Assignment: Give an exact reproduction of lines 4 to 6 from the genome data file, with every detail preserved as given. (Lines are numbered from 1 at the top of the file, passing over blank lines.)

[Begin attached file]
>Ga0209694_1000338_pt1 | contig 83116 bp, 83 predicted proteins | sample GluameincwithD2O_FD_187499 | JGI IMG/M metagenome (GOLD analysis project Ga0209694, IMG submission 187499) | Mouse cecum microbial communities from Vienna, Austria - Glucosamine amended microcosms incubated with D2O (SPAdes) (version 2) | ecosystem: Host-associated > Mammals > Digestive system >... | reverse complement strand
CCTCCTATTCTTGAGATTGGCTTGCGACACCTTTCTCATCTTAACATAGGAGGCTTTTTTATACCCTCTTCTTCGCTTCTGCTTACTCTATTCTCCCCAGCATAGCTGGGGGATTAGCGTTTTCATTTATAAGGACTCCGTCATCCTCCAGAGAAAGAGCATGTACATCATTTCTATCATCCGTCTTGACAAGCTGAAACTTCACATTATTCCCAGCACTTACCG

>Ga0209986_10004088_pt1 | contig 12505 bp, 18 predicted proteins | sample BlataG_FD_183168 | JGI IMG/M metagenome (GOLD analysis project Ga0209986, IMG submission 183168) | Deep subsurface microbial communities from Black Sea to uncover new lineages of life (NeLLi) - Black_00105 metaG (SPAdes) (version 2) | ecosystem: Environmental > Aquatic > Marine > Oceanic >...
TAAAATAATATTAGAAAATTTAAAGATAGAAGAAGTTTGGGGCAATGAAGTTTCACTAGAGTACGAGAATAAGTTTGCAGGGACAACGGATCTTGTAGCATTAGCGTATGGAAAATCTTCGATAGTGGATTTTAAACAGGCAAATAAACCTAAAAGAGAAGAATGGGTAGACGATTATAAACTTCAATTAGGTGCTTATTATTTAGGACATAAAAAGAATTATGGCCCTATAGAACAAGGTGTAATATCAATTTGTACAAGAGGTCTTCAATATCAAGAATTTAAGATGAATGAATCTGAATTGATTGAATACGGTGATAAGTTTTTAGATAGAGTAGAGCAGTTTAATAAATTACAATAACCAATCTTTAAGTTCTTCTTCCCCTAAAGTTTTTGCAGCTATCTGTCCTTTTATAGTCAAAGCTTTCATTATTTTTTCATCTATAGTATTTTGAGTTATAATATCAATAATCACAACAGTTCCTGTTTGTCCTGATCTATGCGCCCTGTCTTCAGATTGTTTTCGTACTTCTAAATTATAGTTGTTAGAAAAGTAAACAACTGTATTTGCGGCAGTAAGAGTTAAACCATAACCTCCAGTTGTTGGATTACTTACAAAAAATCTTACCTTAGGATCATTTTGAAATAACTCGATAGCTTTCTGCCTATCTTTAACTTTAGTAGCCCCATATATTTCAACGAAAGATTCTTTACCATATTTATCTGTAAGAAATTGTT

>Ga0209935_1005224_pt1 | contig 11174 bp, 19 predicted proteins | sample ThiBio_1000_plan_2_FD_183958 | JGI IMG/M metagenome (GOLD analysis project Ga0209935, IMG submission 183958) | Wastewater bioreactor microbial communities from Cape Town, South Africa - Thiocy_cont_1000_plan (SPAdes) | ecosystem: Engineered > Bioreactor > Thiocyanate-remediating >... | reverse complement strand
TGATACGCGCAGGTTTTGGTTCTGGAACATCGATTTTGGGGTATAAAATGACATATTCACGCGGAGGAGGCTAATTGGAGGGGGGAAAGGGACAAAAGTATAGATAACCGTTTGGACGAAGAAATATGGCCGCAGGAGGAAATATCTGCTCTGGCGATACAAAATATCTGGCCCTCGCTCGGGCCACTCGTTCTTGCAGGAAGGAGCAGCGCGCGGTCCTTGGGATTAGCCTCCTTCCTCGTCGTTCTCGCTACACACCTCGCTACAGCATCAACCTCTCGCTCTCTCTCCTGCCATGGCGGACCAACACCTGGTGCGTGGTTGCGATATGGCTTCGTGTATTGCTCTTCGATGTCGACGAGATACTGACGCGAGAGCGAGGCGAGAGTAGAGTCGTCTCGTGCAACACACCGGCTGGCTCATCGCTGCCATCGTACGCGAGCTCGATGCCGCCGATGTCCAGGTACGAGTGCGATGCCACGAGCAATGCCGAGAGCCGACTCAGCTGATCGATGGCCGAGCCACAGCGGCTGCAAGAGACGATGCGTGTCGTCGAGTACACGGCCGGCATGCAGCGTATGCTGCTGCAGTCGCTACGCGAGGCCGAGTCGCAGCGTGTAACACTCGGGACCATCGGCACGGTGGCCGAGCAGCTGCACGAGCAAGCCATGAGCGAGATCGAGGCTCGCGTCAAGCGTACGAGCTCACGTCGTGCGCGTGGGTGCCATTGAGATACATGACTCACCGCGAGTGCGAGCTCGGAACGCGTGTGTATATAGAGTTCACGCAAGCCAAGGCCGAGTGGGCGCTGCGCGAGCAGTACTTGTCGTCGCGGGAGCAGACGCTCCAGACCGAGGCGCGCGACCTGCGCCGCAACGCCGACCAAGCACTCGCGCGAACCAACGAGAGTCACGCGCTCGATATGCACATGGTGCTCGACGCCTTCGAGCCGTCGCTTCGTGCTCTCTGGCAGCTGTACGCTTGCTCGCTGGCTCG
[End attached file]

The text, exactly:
TAAAATAATATTAGAAAATTTAAAGATAGAAGAAGTTTGGGGCAATGAAGTTTCACTAGAGTACGAGAATAAGTTTGCAGGGACAACGGATCTTGTAGCATTAGCGTATGGAAAATCTTCGATAGTGGATTTTAAACAGGCAAATAAACCTAAAAGAGAAGAATGGGTAGACGATTATAAACTTCAATTAGGTGCTTATTATTTAGGACATAAAAAGAATTATGGCCCTATAGAACAAGGTGTAATATCAATTTGTACAAGAGGTCTTCAATATCAAGAATTTAAGATGAATGAATCTGAATTGATTGAATACGGTGATAAGTTTTTAGATAGAGTAGAGCAGTTTAATAAATTACAATAACCAATCTTTAAGTTCTTCTTCCCCTAAAGTTTTTGCAGCTATCTGTCCTTTTATAGTCAAAGCTTTCATTATTTTTTCATCTATAGTATTTTGAGTTATAATATCAATAATCACAACAGTTCCTGTTTGTCCTGATCTATGCGCCCTGTCTTCAGATTGTTTTCGTACTTCTAAATTATAGTTGTTAGAAAAGTAAACAACTGTATTTGCGGCAGTAAGAGTTAAACCATAACCTCCAGTTGTTGGATTACTTACAAAAAATCTTACCTTAGGATCATTTTGAAATAACTCGATAGCTTTCTGCCTATCTTTAACTTTAGTAGCCCCATATATTTCAACGAAAGATTCTTTACCATATTTATCTGTAAGAAATTGTT

>Ga0209935_1005224_pt1 | contig 11174 bp, 19 predicted proteins | sample ThiBio_1000_plan_2_FD_183958 | JGI IMG/M metagenome (GOLD analysis project Ga0209935, IMG submission 183958) | Wastewater bioreactor microbial communities from Cape Town, South Africa - Thiocy_cont_1000_plan (SPAdes) | ecosystem: Engineered > Bioreactor > Thiocyanate-remediating >... | reverse complement strand
TGATACGCGCAGGTTTTGGTTCTGGAACATCGATTTTGGGGTATAAAATGACATATTCACGCGGAGGAGGCTAATTGGAGGGGGGAAAGGGACAAAAGTATAGATAACCGTTTGGACGAAGAAATATGGCCGCAGGAGGAAATATCTGCTCTGGCGATACAAAATATCTGGCCCTCGCTCGGGCCACTCGTTCTTGCAGGAAGGAGCAGCGCGCGGTCCTTGGGATTAGCCTCCTTCCTCGTCGTTCTCGCTACACACCTCGCTACAGCATCAACCTCTCGCTCTCTCTCCTGCCATGGCGGACCAACACCTGGTGCGTGGTTGCGATATGGCTTCGTGTATTGCTCTTCGATGTCGACGAGATACTGACGCGAGAGCGAGGCGAGAGTAGAGTCGTCTCGTGCAACACACCGGCTGGCTCATCGCTGCCATCGTACGCGAGCTCGATGCCGCCGATGTCCAGGTACGAGTGCGATGCCACGAGCAATGCCGAGAGCCGACTCAGCTGATCGATGGCCGAGCCACAGCGGCTGCAAGAGACGATGCGTGTCGTCGAGTACACGGCCGGCATGCAGCGTATGCTGCTGCAGTCGCTACGCGAGGCCGAGTCGCAGCGTGTAACACTCGGGACCATCGGCACGGTGGCCGAGCAGCTGCACGAGCAAGCCATGAGCGAGATCGAGGCTCGCGTCAAGCGTACGAGCTCACGTCGTGCGCGTGGGTGCCATTGAGATACATGACTCACCGCGAGTGCGAGCTCGGAACGCGTGTGTATATAGAGTTCACGCAAGCCAAGGCCGAGTGGGCGCTGCGCGAGCAGTACTTGTCGTCGCGGGAGCAGACGCTCCAGACCGAGGCGCGCGACCTGCGCCGCAACGCCGACCAAGCACTCGCGCGAACCAACGAGAGTCACGCGCTCGATATGCACATGGTGCTCGACGCCTTCGAGCCGTCGCTTCGTGCTCTCTGGCAGCTGTACGCTTGCTCGCTGGCTCG